CARY — When Railinc shifted its headquarters to the Triangle in late 1998, the company never imagined that nearly 15 years later it would be growing like a young startup.
Over the past two years the Cary-based company, which provides software and information services to the freight rail industry, has added more than 60 employees, bringing its total workforce to 265. Railinc’s recent growth is being fueled by an uptick in rail traffic as well as the company’s own investments in new and existing products that have become indispensable to its customers.
“They’re a key cog in the rail industry wheel,” said Andy Sutherland, a logistics manager for GE Railcar Services, a major player in the rail car leasing business.
Railinc is a one-of-a-kind company. It’s a for-profit subsidiary of a nonprofit freight rail industry trade group, the Association of American Railroads. The company got its start as the Washington-based association’s information technology department.
Although half of Railinc’s revenue comes from software products that help industry players – railroads, owners of rail equipment, shippers and others – operate more efficiently and effectively, the rest comes from its unique position as a central repository of industrywide data.
One of its products is a gigantic database containing the height, length and other physical characteristics of more than 2 million freight cars in North America. Customers access this data for mapping out routes and matching cargo to the appropriate car.
“By necessity, there needs to be one entity that maintains that database,” said Allen West, Railinc’s president and CEO. “If that were not a centralized function, there would be a risk, there would be safety issues.”
For example, knowing a car’s height is crucial when it comes to underpasses and tunnels. That information prevents a freight car full of SUVs “from becoming convertibles on the other side of a tunnel,” Railinc spokesman Patrick O’Neil said.
Railinc’s other products include a system that pinpoints the location of rail freight cars as they travel on more than 530 railroads in the United States, Canada and Mexico, a system that lets railroads know where trains have to be rerouted as a result of natural disasters, accidents and other issues, and a system that is used for distribution of revenue when a shipment travels on track owned by different railroads. Each of those railroads gets a piece of the pie, which totaled $15 billion last year.
Those products and others, about 40 in all, added up to $50 million in revenue last year, up from $43 million in 2009. This year, the company is on track to generate $53 million in revenue.
Part of that increase in revenue can be attributed to expanding rail traffic. After a recession-induced drop in 2009, freight traffic is again rising.
A little more than 27 million freight cars and intermodal units – containers that can be shifted between trucks and trains – were shipped in the United States last year, up 4 percent from the previous year, according to the Association of American Railroads. The 2011 total was about 3 percent below pre-recession levels.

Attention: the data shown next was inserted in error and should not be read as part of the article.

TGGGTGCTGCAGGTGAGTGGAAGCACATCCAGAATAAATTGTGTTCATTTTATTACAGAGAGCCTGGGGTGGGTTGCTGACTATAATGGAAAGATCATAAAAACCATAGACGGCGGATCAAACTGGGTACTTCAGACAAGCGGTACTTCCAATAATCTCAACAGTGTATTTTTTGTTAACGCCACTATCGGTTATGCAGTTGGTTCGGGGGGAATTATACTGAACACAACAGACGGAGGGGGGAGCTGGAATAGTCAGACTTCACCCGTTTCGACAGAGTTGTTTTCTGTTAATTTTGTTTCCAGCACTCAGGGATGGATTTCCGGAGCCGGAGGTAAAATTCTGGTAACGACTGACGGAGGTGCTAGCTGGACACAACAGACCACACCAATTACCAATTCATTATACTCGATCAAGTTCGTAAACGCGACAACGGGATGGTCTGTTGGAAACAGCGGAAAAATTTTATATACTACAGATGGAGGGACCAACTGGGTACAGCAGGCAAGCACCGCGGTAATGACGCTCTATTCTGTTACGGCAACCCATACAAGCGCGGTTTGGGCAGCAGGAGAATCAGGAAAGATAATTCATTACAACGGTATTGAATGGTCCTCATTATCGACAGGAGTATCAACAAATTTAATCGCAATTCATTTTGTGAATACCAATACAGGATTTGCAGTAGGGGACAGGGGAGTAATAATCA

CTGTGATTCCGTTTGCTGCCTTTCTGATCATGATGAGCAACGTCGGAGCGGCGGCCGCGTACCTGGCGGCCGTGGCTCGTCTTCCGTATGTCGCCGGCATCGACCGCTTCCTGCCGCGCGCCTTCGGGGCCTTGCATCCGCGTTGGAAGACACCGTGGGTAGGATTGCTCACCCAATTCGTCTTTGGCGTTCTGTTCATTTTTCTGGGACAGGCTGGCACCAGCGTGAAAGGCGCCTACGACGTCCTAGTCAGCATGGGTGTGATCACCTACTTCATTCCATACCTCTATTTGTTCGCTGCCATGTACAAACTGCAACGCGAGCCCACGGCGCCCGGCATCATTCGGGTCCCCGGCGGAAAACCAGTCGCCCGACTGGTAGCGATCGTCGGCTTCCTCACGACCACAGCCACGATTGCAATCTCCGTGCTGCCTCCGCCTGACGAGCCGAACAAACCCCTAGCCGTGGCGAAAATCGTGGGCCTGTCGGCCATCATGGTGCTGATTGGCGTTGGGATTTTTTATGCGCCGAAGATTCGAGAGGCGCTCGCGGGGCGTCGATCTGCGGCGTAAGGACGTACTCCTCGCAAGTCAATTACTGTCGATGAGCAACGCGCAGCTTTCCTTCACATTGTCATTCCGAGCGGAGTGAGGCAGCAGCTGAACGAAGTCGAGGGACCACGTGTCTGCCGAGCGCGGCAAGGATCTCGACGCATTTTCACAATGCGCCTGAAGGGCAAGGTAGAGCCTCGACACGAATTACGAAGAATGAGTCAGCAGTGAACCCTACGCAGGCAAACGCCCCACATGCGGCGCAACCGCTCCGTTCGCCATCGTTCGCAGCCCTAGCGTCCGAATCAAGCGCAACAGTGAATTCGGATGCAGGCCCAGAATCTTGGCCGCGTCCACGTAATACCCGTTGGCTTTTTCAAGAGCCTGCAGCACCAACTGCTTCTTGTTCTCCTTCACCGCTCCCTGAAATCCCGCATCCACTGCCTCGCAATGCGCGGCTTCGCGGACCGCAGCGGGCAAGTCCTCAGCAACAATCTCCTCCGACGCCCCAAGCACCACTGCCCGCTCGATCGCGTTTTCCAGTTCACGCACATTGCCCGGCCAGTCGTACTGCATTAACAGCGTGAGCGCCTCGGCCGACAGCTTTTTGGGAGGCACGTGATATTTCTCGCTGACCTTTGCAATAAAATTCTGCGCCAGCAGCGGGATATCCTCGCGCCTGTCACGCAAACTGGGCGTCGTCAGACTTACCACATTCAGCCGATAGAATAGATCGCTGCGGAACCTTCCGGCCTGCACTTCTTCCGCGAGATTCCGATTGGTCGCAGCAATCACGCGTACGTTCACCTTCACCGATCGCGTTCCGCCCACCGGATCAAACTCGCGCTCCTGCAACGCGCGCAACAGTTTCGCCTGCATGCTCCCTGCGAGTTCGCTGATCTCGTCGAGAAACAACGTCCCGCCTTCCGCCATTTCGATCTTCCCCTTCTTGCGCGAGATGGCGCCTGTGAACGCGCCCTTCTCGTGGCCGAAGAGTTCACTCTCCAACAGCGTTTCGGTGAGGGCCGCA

The fuel-efficiency of trains in an era of high gasoline prices is helping to spur that growth, said Holly Arthur, a spokeswoman for the association.
“We are four times more fuel-efficient than trucks,” she said.
GE Railcar’s Sutherland said that, for some of Railinc’s products, there’s no good alternative.
Take Railinc’s RailSight software for tracking cars. GE can go to the individual railroads – Norfolk Southern, CSX or whomever – and access software over the Web that allows it to trace a freight car on their track. The problem: “We don’t necessarily know what railroad our car is on, so we don’t know what railroad to ask,” Sutherland said.
As for the cost of Railinc’s products, Sutherland admits it’s not cheap.
“In my mind, you get what you pay for,” he said. “… The data is good. The reliability is good.”
West, who also is chair-elect of the N.C. Technology Association, views the railroads themselves as Railinc’s chief competition. If there’s a key service that Railinc doesn’t provide or doesn’t do well, he said, the railroads will build it themselves in-house.
Filling a need
Railinc’s constant quest for new ways to help its customers does have a downside: After West, 51, was promoted from chief information officer to CEO in 2006, he pulled the plug on a product designed for smaller railroads, known as shortlines, that failed to gain sufficient traction.
Since then he’s overhauled the company’s product development process.
Rather than collect a boatload of information from customers upfront and then go off and develop software in isolation, Railinc now uses a process that incorporates regular feedback from customers to determine whether the software is on course and fulfills a need.
It also helps that Railinc, which historically had outsourced much of its software development, pulled it back from India in 2007 after determining that the difference in cost wasn’t worth it.
Indeed, Railinc left Washington for the Triangle more than a decade ago because of its abundance of workers with high-tech skills, and West said that the region has delivered in that respect.
“I would match (Railinc employees) with any other company in the Triangle,” he said. “With all due respect to the Red Hats and the IBMs and the Citrixes, we have great people, and they do fantastic work.”